The fact is that there are relatively few NAS [network attached storage] vendors compared to SAN [storage area...
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network] product vendors. There are dozens of vendors selling block-based storage but just a handful that sell NAS -- and there is only one NAS vendor out there that currently does over $1 billion in revenue. In short, the storage ecosystem today is much more SAN-oriented, so there isn't as much traction for NAS products yet. More users are adopting SANs because there are many more vendors selling it. I think that has a lot to do with it.
SANs do have the advantage of interoperability; SANs work in any environment and application. For example, Microsoft doesn't support Exchange on proprietary file systems, which is what NAS uses. So people aren't going to implement email, a fundamental enterprise application, on a NAS. As another example, you can run databases on NAS, but traditionally they are run on a SAN. NAS is 'smarter' with its file-level awareness, but that awareness also introduces some latency that limits NAS performance relative to a SAN. All this forces you to think a bit about where you should use NAS vs. SAN.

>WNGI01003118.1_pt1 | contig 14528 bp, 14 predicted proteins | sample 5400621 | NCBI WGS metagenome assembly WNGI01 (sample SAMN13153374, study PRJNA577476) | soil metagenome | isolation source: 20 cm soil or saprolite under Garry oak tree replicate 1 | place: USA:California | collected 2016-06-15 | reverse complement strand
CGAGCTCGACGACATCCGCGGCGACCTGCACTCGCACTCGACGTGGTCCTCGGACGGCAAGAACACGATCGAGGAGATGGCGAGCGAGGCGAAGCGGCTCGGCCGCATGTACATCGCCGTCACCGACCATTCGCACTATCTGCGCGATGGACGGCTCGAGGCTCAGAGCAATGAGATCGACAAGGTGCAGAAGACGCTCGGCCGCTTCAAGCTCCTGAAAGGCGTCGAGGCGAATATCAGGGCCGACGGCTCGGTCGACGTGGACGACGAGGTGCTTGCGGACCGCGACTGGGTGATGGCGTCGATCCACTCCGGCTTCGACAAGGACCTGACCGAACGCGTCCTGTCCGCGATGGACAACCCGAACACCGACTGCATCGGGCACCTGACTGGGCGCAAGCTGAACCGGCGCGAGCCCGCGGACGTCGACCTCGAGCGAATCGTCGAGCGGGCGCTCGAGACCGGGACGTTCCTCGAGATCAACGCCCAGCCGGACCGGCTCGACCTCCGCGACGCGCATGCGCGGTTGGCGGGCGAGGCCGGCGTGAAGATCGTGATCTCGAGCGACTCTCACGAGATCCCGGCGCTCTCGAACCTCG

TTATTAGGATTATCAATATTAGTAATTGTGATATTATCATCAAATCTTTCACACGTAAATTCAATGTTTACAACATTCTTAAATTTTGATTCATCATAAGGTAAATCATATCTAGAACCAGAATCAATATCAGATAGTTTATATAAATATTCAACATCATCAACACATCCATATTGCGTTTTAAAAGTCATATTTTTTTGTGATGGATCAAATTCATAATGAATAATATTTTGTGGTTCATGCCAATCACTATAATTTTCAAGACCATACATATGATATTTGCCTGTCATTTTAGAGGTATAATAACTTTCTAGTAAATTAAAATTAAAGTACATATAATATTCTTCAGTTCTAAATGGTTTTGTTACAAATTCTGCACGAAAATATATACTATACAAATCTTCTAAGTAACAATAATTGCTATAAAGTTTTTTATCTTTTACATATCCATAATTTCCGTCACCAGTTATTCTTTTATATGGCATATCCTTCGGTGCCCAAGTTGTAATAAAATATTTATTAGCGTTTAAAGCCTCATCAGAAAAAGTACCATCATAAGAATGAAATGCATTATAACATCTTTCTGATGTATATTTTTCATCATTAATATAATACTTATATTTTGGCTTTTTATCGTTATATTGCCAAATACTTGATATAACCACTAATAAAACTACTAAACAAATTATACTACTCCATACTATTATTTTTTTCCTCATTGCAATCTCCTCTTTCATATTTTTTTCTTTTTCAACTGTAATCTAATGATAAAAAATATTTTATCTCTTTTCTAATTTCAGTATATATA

Check out the entire NAS FAQ guide.